Wednesday, February 11, 2009

In answer to "why?"

Sometimes people ask me "why do you care so much about superhero comics, Lewis? I mean, you yourself say that people your age should long have outgrown them, so really, why are you, on your birthday, not only pontificating about them yet again. You have a whole blog dedicated to it . . .so, why?"

I shrink, usually, from posting big "mission statements," partially because I don't think in those terms (I'm not a Leader of Men by any means) and partly because mission statements are by and large a load of crap. So, owing to those two facts and the fact that I'm still suffering through a particularly brutal bout of the flu as I type this, I'm going to do my best to spell it all out and then, if it seems like a bad idea, I'm going to blame it all on being sick and obviously delirious.

I may not be a leader of men, but I have moments of cleverness, you see.

When I do have the occasional moment of wanting to get up on my K-Box, I try to put it in perspective thus--with any luck, the stuff I can't stand is absolutely adored by some 12-year old (all too often it seems to be exactly the stuff 49-year-olds seem to love) coming up after me and his love and enthusiasm will carry things forward and free me up to start caring about something else. Ideally, as I've said about creators many a time, fans also need to be good stewards and know when to let it go and pass into the hands of the next generation.

Give it to them, let them develop their own relationship with it, and hopefully they'll pass it down to the generation that follows them. That's how things endure, after all.

But more than that, it was comics--or my love of the possibilities of them, that started me down the road I'm on now.

I remember it as clearly as if it were a flashback--It was the early 90's and I and a whole bunch of kids in the most poorly-stocked art class run by the most unmotivated art teacher who was ever unleashed on the student body of NCHS-West.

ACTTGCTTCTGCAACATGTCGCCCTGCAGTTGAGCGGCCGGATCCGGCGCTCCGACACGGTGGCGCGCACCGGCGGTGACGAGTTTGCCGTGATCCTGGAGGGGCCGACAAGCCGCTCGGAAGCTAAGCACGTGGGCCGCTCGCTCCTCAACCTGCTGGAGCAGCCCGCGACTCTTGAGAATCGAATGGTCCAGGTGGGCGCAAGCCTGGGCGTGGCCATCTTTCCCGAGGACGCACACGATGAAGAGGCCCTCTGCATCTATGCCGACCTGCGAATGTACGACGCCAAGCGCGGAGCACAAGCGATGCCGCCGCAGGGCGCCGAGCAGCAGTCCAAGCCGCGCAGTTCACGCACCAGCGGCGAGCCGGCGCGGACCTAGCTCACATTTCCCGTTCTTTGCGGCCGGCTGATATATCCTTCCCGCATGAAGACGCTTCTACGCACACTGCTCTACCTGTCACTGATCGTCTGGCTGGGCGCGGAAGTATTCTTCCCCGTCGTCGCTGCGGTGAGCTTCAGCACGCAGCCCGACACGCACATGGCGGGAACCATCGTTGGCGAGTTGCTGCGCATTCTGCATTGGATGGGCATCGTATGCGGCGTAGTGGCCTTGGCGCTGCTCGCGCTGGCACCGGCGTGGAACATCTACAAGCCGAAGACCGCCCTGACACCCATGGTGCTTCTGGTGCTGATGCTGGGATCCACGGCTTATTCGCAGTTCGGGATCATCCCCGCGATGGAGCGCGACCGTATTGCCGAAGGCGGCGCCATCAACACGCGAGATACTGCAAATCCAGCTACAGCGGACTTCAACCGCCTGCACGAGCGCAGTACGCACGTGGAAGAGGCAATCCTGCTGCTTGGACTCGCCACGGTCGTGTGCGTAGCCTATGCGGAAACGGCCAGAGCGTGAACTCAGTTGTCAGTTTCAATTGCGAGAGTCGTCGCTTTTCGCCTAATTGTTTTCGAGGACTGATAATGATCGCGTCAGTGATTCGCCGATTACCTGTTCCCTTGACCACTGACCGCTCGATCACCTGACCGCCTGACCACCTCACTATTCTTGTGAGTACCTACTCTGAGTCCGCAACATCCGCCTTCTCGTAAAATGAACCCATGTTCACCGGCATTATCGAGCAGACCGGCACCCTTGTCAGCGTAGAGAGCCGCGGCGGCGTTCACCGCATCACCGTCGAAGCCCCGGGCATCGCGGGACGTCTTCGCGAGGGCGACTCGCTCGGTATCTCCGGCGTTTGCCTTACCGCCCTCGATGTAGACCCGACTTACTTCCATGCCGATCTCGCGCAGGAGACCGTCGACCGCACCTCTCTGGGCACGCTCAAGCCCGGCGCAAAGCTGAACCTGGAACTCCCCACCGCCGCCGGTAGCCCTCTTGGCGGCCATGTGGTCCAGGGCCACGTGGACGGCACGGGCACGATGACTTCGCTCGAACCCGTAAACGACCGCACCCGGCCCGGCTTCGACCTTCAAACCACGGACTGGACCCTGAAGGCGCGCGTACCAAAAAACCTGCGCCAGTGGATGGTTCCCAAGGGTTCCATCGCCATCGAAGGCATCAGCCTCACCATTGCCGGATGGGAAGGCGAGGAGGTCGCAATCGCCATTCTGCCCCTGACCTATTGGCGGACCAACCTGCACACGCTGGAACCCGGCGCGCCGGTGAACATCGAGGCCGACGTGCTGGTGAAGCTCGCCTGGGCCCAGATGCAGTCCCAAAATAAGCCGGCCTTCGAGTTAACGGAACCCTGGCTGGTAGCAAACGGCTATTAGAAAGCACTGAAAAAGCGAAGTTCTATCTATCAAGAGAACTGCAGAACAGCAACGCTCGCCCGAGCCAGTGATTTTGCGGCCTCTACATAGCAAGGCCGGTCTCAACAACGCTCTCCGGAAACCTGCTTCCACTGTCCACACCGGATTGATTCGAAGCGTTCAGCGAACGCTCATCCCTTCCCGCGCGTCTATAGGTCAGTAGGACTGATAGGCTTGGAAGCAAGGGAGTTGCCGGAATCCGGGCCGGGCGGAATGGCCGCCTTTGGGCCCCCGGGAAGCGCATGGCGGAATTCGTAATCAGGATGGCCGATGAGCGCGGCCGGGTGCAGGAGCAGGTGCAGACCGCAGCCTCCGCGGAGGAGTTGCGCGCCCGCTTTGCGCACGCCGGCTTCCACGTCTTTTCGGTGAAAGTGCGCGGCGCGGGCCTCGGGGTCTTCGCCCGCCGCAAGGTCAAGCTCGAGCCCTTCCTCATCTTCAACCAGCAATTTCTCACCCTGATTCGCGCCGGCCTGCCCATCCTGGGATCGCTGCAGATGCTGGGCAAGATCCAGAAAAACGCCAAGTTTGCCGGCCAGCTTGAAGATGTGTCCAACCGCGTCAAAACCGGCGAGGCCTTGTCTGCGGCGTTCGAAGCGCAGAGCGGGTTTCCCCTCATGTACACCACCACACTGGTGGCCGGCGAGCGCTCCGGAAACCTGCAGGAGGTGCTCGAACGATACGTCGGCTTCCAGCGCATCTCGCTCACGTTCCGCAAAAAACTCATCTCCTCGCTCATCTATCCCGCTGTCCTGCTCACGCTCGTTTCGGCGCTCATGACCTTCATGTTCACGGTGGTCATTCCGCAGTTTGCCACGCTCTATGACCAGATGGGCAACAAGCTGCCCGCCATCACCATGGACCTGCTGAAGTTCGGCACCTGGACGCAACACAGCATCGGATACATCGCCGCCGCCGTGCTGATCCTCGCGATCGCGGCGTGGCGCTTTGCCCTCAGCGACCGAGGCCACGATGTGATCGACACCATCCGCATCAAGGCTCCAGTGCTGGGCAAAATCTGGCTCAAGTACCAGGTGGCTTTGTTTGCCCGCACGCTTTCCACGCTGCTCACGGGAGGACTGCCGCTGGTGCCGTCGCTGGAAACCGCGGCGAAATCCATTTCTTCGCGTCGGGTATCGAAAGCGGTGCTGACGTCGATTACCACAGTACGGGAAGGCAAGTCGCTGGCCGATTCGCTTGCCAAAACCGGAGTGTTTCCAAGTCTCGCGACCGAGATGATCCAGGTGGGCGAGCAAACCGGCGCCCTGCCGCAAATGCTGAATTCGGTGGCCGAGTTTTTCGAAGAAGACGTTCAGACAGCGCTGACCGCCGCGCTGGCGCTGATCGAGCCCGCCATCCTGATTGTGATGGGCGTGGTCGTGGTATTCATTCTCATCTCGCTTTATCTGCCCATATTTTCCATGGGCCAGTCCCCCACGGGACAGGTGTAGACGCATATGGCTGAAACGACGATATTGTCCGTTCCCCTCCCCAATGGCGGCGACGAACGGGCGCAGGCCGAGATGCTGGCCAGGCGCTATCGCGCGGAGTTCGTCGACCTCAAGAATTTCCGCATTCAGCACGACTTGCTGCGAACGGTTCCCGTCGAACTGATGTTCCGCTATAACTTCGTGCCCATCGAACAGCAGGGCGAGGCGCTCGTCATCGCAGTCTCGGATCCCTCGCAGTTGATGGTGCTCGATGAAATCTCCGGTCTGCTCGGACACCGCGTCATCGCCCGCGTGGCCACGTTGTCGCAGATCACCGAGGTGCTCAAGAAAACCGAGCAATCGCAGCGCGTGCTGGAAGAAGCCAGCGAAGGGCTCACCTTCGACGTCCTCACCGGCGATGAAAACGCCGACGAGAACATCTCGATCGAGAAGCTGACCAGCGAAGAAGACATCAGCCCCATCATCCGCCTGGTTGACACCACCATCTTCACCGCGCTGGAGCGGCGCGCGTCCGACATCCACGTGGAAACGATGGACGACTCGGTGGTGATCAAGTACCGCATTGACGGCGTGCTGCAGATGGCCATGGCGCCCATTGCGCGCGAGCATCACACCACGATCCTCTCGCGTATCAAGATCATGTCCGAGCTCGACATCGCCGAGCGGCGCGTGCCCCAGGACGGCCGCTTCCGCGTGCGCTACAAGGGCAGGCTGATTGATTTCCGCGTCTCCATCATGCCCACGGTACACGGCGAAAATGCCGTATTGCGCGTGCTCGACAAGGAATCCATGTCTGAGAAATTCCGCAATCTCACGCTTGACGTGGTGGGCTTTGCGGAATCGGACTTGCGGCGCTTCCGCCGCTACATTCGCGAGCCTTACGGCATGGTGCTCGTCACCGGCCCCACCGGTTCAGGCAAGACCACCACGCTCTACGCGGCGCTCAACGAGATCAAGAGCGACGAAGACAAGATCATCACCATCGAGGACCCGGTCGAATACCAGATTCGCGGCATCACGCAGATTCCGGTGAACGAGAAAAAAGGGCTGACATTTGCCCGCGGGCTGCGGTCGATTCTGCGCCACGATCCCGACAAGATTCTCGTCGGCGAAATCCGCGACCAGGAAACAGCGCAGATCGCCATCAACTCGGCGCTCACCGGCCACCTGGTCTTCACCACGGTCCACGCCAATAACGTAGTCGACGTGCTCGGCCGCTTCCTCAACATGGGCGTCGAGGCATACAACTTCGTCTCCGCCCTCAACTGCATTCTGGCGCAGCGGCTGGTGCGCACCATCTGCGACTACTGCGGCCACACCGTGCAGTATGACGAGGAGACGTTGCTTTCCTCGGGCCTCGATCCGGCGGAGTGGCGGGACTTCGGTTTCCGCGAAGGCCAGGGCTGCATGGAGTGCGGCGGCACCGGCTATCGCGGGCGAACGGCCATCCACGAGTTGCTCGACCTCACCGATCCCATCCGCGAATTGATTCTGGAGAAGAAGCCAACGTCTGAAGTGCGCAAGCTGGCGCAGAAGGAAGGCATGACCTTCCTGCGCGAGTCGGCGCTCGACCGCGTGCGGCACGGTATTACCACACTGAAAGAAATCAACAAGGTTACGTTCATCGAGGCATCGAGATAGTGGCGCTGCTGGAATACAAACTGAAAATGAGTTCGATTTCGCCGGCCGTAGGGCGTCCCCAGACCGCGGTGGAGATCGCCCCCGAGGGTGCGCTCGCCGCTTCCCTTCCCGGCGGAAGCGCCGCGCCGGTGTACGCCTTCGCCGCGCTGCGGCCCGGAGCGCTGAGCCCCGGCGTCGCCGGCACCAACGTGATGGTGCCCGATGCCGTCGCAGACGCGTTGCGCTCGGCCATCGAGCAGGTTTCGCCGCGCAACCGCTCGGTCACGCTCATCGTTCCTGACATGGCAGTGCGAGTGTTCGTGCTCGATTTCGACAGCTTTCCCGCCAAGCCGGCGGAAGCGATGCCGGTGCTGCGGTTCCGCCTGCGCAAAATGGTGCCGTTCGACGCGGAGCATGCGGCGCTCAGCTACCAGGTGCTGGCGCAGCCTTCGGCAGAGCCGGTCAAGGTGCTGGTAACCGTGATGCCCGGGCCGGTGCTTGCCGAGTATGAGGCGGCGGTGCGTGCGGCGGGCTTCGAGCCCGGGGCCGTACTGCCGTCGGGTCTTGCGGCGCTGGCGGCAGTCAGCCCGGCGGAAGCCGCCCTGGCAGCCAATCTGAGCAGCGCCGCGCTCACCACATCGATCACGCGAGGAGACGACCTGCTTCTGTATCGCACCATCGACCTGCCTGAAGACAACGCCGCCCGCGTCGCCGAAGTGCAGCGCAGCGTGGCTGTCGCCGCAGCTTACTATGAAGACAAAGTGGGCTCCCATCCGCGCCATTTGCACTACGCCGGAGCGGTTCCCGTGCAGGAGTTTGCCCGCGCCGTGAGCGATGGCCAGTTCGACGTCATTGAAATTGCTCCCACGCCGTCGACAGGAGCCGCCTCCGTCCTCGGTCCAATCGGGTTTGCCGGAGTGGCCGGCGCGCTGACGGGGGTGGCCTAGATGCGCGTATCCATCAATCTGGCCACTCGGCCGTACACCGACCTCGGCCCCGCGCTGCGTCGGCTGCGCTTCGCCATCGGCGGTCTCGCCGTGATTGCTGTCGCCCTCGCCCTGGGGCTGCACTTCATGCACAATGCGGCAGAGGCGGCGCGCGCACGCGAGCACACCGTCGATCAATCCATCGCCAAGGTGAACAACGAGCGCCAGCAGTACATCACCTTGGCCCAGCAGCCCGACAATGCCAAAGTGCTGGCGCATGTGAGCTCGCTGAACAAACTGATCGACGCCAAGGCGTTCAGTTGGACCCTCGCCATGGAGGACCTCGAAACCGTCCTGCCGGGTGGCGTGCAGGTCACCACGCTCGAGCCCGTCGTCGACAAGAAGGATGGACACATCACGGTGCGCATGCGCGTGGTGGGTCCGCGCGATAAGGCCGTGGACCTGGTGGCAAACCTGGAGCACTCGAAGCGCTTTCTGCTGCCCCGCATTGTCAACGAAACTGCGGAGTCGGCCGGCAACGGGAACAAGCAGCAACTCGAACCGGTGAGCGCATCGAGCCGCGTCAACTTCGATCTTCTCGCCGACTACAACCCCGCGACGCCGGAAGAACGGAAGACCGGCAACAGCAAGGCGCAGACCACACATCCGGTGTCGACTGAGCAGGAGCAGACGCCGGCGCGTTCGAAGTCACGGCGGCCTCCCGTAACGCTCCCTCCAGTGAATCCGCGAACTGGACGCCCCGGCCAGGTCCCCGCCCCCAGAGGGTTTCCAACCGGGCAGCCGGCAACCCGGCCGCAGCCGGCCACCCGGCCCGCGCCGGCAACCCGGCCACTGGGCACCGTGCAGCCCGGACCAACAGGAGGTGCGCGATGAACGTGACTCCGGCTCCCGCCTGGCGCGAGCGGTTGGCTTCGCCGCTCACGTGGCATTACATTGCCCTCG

His lack of motivation, however, was fertile ground for us. Coming up as we were in the times we were, excitedly passing around copies of the latest Image comics and whatever else struck us as exciting and we read them until the damn covers fell off. Studied them, took them apart, tried as best we could to draw like that (not having any art training--unmotivated teacher, remember?--we didn't know we shouldn't be doing that) but generally soaking in the energy of it, reveling in that adolescent rush of stuff that you and all your buddies think is the most awesome thing ever.

And so, we made out own superhero comics. They were the most limited edition comics it's possible to have, having a print run of 1 and all. And for the most part they were just us aping what was going on in what we'd read, but more often than not, some originality got through.

Looking back, I see what it was. If the comics I wanted to read didn't exist, I at least understood the possibility was there for me to make them myself.

And that was a pretty exciting prospect for me--I could make the stuff I wanted to see and read if it didn't exist, and it was an actual valid means of expression. God, the power I felt at knowing that--that ideas really do have power, and there's value in doing what you're passionate about.

That, I think, is why I still have a fondness for comics--it's a kind of gratitude.

And I'd like it to stay extant long enough for someone else to maybe learn that, too.


Diana Kingston-Gabai said...

Happy birthday! :) (Longer response to follow...)

Kazekage said...

Thanks, Diana! :)

C. Elam said...

Ah, I see I am not the only person who is trying to reinvent their blogging here. Good to see you!

I need to read the archives one day, but this is a heckuva fine post for someone sick as a dog. Get well, and happy birthday (again!).

Diana Kingston-Gabai said...

My interest in comics was always at least partially motivated by precisely that cultural stigma you mentioned: they're shallow, they're for kids, they're not "real" literature. Except you have "Sandman", and "Grendel", and "Watchmen", and even a ridiculously cartoonish character like the Hulk can have an epic, semi-mythical, poignant journey if you give him to Peter David for eleven years. As a medium, comics have produced some amazing stories that couldn't have been told anywhere else - that's why I read them, and defend them to anyone who'll listen. Because despite the stigma, they've still produced works of literature that are every bit as "real" as that damnable Harry Potter.

Kazekage said...

I think you're on to something Diana--I think that some of it has to do with the right concept at the right place at the right time to make the vital connection that opens one's mind to the possibilities of the genre and the art form.

It all depends on what clicks and when you find it, I reckon. :)